And you shall take you on the first day the fruit of beautiful trees, Kapot Temarim, and Anaf Eitz Avot, and Arvei Nachal, and ye shall rejoice before the LORD your God seven days.

Of course, the symbolism of Sukkot doesn’t end there. There is still the Sukkah itself.

The Sukkah

The first time Sukkot are mentioned are just before Yaacov comes to Shechem. He builds a house for himself and sukkot for his animals and names the place Sukkot. It is the first time any of the forefathers build anything. It indicates a desire for permanence. Those who build sukkot are no longer travelling with their livestock. Thus, these flimsy huts are actually a statement of permanence.

When we leave Egypt, we dwell in a place called Sukkot. It is there that we are given timeless mitzvot (like Tefillin, dedication of the firstborn and the commandment to establish a night of everlasting watchfulness). Sukkot seems to exist both on the way to Padan Aram and Egypt. Sukkot is like Brigadoon – a magical forever place that is where you find it.

It is a place of timelessness. A place of permanence.

Interestingly, the act of screening used to conceal the Holy Ark is described using the same word (Ex 40:3). Behind that curtain is a place of forever.

The sukkah is not as something temporary but something more permanent than anything else. It is our opportunity to dwell in the presence of the timeless G-d. Paired with the Arba’at Haminim, the Sukkah reinforces that celebration of a relationship with the timeless.

The similarity to a Chupah (wedding canopy) is not accidental. The wedding canopy is only dwelt in for a short while but it is meant to represent forever.

This representation of the truly permanent is no accident. It is part of a progression of symbolism through the Jewish holiday calendar.

The Holiday Cycle


Pesach focuses on the Pesach Lamb, Matzah, Marror and stories. We use food and simple interactions. This is how a baby or a child learns.

The last day of Pesach moves up to using a picture. The layout of אָז יָשִׁיר (the Song of the Sea) depicts the people walking between the waters. This is clear from the last line where ‘The Sea’ is on either end of the line and in the middle is the phrase ‘and the Children of Israel walked on dry land in the midst.’

הַיָּם;          וּבְנֵי יִשְׂרָאֵל הָלְכוּ בַיַּבָּשָׁה, בְּתוֹךְ        הַיָּם

We learn from a picture, one step up from learning from food.


With Shavuot, we learn gratitude – bringing offerings that reflect G-d’s beneficence directly. We bring the fruit of the earth which have been gifted to us.

This is akin to thanking grandma for a sweater by wearing that sweater.

Rosh Hashana

Rosh Hashana and Yom Kippur represent a bit of a divergence from the cycle of the Festivals. Nonetheless, the progression continues.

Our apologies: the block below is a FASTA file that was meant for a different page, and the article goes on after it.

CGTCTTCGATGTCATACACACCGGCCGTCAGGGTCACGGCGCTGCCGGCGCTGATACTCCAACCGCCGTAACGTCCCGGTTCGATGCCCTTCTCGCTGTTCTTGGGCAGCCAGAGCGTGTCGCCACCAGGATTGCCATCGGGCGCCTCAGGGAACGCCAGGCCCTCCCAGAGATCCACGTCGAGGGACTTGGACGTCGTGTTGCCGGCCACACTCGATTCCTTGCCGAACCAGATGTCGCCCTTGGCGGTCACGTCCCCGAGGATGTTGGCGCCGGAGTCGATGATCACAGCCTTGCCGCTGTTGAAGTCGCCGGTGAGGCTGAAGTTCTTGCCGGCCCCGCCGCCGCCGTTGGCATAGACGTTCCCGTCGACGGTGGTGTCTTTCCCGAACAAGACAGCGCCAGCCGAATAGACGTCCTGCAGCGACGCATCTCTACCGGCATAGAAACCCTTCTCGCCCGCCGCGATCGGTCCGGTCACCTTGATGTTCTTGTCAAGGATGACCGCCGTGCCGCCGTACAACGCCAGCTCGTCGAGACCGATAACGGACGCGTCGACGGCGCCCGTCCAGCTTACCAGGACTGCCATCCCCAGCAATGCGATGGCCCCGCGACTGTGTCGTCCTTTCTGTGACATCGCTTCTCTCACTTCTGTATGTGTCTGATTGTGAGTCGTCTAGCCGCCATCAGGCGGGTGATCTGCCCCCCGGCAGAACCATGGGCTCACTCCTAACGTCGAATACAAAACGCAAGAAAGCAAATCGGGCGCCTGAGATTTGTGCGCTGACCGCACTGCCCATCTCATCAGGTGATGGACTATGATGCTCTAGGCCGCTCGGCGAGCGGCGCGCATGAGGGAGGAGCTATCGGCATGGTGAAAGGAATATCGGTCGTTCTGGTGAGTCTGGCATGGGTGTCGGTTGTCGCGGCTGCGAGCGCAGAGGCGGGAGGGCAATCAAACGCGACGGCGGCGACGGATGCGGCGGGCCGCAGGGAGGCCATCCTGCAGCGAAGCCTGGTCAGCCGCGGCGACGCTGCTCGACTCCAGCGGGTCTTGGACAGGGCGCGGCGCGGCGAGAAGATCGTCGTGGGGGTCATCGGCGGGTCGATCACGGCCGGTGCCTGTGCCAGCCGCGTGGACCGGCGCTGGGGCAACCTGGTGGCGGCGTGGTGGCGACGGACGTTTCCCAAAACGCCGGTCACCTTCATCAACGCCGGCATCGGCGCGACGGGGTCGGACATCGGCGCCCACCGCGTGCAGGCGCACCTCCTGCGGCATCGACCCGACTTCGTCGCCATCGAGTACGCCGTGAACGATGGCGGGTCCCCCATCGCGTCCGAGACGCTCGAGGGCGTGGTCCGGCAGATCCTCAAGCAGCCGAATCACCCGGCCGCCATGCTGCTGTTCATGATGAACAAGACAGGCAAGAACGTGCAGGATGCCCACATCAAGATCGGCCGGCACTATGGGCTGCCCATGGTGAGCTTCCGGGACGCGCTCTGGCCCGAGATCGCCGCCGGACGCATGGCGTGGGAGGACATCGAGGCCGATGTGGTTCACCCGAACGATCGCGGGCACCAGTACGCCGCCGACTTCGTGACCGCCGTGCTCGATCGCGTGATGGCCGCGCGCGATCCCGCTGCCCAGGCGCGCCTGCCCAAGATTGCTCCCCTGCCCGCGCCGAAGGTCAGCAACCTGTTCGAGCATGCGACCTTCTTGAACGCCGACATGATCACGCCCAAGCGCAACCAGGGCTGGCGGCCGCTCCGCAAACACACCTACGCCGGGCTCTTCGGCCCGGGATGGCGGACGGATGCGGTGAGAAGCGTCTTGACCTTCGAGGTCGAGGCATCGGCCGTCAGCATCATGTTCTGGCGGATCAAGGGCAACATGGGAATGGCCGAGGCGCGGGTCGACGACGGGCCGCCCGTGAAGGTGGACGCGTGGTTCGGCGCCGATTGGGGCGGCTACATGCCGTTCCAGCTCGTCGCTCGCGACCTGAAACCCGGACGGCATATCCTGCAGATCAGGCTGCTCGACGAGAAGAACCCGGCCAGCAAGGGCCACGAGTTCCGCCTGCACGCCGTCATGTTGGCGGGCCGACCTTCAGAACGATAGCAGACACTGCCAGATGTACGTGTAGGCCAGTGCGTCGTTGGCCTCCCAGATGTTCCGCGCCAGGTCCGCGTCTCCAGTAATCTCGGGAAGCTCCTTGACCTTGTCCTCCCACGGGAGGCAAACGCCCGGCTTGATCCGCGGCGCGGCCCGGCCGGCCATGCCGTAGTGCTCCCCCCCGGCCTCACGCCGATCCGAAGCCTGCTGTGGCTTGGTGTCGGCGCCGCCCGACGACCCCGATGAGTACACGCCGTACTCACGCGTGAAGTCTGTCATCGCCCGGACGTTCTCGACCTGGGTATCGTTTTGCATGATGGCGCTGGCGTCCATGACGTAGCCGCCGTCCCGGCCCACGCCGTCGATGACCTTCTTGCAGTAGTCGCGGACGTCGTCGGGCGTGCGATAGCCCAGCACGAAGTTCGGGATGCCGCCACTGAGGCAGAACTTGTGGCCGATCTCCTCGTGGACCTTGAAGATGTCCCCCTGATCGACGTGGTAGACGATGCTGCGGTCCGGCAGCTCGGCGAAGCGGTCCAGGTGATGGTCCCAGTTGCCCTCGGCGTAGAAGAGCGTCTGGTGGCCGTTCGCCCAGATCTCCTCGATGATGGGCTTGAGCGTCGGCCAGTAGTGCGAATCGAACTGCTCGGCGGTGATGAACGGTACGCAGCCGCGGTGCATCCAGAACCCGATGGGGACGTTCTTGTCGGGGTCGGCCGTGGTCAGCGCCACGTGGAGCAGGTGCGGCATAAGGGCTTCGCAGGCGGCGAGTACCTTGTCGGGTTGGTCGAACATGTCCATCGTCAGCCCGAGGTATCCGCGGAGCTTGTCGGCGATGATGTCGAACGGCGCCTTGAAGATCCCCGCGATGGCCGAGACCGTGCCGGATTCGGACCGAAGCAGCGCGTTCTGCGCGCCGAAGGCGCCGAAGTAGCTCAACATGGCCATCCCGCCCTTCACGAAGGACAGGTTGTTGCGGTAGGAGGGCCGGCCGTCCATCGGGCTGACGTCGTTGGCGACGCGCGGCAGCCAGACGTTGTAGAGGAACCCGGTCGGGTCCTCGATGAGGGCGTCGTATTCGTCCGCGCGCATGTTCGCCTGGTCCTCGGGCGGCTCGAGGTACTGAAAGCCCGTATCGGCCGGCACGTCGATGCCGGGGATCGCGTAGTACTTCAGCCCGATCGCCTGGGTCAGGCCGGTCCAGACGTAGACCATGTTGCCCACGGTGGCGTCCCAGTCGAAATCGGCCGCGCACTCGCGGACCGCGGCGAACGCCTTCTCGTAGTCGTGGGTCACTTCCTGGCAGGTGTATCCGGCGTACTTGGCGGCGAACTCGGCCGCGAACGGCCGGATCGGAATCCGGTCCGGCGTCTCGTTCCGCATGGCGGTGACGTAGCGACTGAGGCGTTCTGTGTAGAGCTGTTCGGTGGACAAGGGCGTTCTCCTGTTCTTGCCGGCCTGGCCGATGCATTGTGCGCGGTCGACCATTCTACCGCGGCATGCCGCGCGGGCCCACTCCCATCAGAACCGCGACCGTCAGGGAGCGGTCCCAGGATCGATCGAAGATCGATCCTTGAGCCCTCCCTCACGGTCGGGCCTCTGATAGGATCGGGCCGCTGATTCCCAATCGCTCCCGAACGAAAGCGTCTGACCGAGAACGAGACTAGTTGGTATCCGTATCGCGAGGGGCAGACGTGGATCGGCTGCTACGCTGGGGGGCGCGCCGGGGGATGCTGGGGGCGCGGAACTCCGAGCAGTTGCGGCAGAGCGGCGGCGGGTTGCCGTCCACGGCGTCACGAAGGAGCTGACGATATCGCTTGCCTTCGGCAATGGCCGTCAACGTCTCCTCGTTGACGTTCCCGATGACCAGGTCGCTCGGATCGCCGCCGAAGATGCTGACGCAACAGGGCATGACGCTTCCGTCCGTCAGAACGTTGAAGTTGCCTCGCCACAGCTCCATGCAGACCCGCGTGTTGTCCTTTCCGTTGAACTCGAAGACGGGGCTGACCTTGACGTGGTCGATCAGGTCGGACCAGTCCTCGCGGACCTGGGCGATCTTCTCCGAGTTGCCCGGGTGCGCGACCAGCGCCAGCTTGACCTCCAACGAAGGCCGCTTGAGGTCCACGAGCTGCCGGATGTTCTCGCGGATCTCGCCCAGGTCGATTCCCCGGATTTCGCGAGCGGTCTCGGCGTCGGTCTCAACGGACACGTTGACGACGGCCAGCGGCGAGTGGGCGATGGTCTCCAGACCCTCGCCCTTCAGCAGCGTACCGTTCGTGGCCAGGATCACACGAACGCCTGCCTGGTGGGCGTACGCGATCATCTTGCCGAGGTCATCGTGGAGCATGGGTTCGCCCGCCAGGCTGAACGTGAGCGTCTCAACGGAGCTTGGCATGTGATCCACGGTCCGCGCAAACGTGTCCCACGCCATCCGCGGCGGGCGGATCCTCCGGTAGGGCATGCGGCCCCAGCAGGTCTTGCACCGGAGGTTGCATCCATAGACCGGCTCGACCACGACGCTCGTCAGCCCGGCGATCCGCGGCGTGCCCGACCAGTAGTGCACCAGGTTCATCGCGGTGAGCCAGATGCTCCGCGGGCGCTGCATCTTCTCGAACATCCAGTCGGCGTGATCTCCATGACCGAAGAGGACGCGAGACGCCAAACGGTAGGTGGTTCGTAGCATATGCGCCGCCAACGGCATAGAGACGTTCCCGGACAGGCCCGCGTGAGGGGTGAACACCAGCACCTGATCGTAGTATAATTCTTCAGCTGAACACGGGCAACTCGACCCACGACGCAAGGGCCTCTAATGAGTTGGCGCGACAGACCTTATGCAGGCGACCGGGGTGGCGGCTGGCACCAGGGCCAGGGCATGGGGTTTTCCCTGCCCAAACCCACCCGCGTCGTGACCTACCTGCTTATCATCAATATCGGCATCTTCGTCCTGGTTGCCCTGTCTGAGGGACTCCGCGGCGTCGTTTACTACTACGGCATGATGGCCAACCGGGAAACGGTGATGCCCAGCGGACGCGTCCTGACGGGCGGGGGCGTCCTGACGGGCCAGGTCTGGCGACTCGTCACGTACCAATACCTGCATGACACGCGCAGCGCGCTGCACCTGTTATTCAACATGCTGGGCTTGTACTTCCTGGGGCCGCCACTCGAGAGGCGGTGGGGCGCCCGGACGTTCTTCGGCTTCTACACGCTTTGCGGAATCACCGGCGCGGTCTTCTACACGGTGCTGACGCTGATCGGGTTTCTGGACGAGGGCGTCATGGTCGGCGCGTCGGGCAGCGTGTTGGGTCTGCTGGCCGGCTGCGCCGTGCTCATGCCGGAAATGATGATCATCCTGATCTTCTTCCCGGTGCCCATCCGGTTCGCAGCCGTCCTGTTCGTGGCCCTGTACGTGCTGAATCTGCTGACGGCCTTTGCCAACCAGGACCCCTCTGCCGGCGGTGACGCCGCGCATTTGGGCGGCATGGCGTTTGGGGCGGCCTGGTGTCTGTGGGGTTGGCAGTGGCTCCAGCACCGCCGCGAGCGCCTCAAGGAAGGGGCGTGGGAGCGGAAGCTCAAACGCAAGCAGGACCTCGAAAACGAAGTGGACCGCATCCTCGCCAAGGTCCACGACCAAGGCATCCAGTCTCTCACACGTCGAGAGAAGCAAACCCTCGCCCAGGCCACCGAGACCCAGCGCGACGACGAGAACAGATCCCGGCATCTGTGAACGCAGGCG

With Rosh Hashana, we represent G-d’s voice with the Shofar. The ram’s horn, representing Fear of G-d, filters our voice and leaves only the sound of the soul Hashem blew into us. This is why it is a commandment to listen to the Shofar. This is a representation of G-d’s voice (h/t my older brother). It is a step beyond Shavuot’s gratitude for physical gifts and into the realm of representing the spiritual.

Yom Kippur

With Yom Kippur, we represent destiny through goats. Each of the goats represent the Jewish people (just as the young goat or lamb does on Pesach). Both die because we all die eventually. But one is sacrificed to YKVK, the timeless G-d. That goat is part of ForEver. The other is sent to AzAzel, which literally means Goat of Disappearance. That is part of ForNever. The lesson of AzAzel is clear: we can be a part of the timeless or we can (like our sins) vanish as if we never existed.

This reaches a bit further into the realm of ideas. We represent ourselves through two animals. But we also represent an idea – destiny – through what happens to those animals.


With Sukkot, we use symbols that represent only ideas. Even G-d and the people are represented as idea-versions of themselves. We are the Arvei Nachal – spreaders of G-d’s gifts. And Hashem is the Anaf Eitz Avot – embracing us.

We are rising further and further from the physical and towards the mental and the spiritual. This is a progression of the people as a whole. On the original Passover, we put blood on our doorsteps. Later, we put the words of the Mezuzah.

With Sukkot, ideas represent what is truly permanent. They supplant the more physical concepts of earlier holidays and they capture a cycle of spiritual development.

The representations on Sukkot are akin to flowers representing love or condolence. They are a physical representation of an idea.

Shemini Atzeret

Finally, Shemini Atzeret has no symbols. That is exactly the point. We have reached the point in our relationship with G-d that it needs no symbols whatsoever.

I hope this quick review of the symbols of the holidays will help you appreciate Hashem’s commandments and our implementation of them just a little bit more.

Moadim l’Simcha,

Joseph Cox

Photo by Esther Wechsler on Unsplash

About the Author
I hold a degree in Intellectual History from University of Pennsylvania and a Masters in Financial Analysis. In addition to writing weekly Torah Shorts, I am the author of the City on the Heights, a drama/thriller set in contemporary Syria and Iraq that explores how the Jewish people can positively influence the world around them. My books are available at